How to Make a Megaphone Craft

Updated February 21, 2017

Let your kids express themselves loudly by making a craft megaphone. This simple craft will please any children who love nothing more than to be as loud as possible. Make a few megaphones to take to a sporting event, to the park or just to run around the house and boss people around with. Make megaphones of different colours and match them to your school's team colours or kids' favourite colours.

Stick contact paper to one side of the poster board. Contact paper is self adhesive. Measure it against the poster board first to see how much you will need, and cut away the excess contact paper with scissors before applying it to the board. Peel off the backing and stick the contact paper onto the poster board.

Draw lines on the poster board. Lie the poster board vertically, and draw the shape of a megaphone. A megaphone looks like a large triangle with the top cut off. The top part of the megaphone will be 6 inches across, widening down the board until you get to the bell-shaped bottom part of the megaphone which will be 18 inches across. Use the ruler to measure the lines and get them straight.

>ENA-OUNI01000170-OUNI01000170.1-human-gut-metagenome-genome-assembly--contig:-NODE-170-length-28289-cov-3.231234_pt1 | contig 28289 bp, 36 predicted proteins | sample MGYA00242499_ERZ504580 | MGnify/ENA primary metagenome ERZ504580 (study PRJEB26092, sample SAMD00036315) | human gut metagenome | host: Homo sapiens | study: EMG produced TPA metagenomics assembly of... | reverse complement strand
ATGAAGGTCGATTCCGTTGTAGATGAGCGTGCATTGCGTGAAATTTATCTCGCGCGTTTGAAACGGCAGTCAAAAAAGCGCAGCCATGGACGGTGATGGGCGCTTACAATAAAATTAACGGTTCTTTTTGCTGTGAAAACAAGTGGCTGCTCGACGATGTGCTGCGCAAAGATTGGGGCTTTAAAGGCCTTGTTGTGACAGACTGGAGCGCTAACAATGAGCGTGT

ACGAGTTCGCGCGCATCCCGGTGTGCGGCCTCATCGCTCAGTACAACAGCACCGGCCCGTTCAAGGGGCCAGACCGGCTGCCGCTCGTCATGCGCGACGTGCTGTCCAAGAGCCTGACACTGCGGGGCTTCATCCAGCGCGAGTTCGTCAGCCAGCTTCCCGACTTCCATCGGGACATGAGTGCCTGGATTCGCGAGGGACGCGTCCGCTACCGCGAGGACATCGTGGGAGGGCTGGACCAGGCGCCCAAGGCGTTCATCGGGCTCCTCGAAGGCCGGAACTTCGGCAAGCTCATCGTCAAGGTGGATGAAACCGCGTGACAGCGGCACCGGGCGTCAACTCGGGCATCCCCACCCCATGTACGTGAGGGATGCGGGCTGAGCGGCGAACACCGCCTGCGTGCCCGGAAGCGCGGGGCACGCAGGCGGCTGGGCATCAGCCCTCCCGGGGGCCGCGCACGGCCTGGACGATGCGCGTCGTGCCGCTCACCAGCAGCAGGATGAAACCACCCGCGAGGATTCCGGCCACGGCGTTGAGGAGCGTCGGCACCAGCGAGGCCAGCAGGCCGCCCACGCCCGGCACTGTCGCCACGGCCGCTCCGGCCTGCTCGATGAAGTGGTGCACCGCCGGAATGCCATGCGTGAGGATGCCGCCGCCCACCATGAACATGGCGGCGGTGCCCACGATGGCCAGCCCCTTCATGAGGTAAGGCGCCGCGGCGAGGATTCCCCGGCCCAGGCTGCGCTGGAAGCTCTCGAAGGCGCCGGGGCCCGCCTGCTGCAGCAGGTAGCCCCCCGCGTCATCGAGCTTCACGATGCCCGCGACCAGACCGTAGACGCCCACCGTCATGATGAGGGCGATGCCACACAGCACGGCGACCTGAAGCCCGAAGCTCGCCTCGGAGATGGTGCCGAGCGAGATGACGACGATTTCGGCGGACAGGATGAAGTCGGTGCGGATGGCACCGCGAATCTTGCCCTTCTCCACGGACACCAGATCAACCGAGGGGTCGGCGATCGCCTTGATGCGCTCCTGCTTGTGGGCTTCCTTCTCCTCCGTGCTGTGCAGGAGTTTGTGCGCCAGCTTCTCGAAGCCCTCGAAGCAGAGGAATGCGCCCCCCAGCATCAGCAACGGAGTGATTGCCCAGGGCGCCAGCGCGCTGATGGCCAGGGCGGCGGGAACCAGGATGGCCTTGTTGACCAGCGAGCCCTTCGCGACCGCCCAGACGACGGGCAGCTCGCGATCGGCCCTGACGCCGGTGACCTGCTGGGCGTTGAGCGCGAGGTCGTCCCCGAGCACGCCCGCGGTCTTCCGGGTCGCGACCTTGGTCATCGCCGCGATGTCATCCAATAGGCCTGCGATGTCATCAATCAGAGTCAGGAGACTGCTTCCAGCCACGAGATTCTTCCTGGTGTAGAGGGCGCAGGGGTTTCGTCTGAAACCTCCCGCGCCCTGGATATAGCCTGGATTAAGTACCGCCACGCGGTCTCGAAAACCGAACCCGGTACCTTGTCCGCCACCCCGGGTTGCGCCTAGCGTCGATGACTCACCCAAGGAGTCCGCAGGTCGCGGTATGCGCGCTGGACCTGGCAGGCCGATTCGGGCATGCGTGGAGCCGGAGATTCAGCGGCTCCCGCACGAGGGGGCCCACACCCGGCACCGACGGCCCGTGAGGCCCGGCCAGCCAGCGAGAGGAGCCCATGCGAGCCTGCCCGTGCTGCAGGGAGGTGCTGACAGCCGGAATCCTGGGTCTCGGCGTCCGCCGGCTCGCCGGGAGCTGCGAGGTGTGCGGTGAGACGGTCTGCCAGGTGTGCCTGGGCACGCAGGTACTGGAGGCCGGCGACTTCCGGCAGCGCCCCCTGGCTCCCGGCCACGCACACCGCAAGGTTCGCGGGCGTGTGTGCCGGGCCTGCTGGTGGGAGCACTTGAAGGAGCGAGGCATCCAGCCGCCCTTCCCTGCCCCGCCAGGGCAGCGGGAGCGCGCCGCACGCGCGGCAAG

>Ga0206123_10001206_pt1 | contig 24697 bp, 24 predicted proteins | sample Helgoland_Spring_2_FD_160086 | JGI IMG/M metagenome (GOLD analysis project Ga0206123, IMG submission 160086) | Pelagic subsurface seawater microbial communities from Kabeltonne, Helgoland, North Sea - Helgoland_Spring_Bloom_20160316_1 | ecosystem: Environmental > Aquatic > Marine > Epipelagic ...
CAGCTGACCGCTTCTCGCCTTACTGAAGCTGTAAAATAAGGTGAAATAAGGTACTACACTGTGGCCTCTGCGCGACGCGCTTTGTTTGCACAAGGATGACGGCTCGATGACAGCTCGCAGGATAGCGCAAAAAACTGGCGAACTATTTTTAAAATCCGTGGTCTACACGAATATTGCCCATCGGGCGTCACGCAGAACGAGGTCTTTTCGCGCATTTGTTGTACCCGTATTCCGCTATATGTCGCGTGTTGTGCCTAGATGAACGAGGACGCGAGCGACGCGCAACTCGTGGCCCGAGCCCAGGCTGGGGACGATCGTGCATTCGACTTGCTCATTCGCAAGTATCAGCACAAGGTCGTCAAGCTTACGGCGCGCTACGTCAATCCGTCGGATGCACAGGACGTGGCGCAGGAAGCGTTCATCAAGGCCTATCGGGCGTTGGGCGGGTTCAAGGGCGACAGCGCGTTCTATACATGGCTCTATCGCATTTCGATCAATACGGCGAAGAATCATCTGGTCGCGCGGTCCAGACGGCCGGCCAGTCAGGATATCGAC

Cut the megaphone shape out.

Place lines of double-sided tape on each long side of the megaphone. The tape will be stuck on opposing sides of the megaphone, so line one edge with tape and then flip the megaphone over to line the opposite edge. Roll the megaphone carefully so the two lines of tape stick to each other. This forms a long, narrow cone shape. The contact paper will be on the outside of the megaphone.

Embellish the megaphone as you like with stick-on letters or colourful tape. Add adhesive rhinestones, stickers or glitter to jazz it up as kids desire.


Contact paper is available at hardware and discount stores, and is also known as self-adhesive shelf liner.


Scissors should only be used by an adult or under adult supervision.

Things You'll Need

  • Poster board
  • Clear contact paper
  • Ruler
  • Pencil
  • Scissors
  • Double-sided tape
  • Glitter
  • Glue
  • Stickers
  • Stick-on letters or stones
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About the Author

Christi Aldridge has been writing professionally since 2009. She graduated from Texas Christian University, where she was a featured contributor for several campus publications and won an award for best columnist.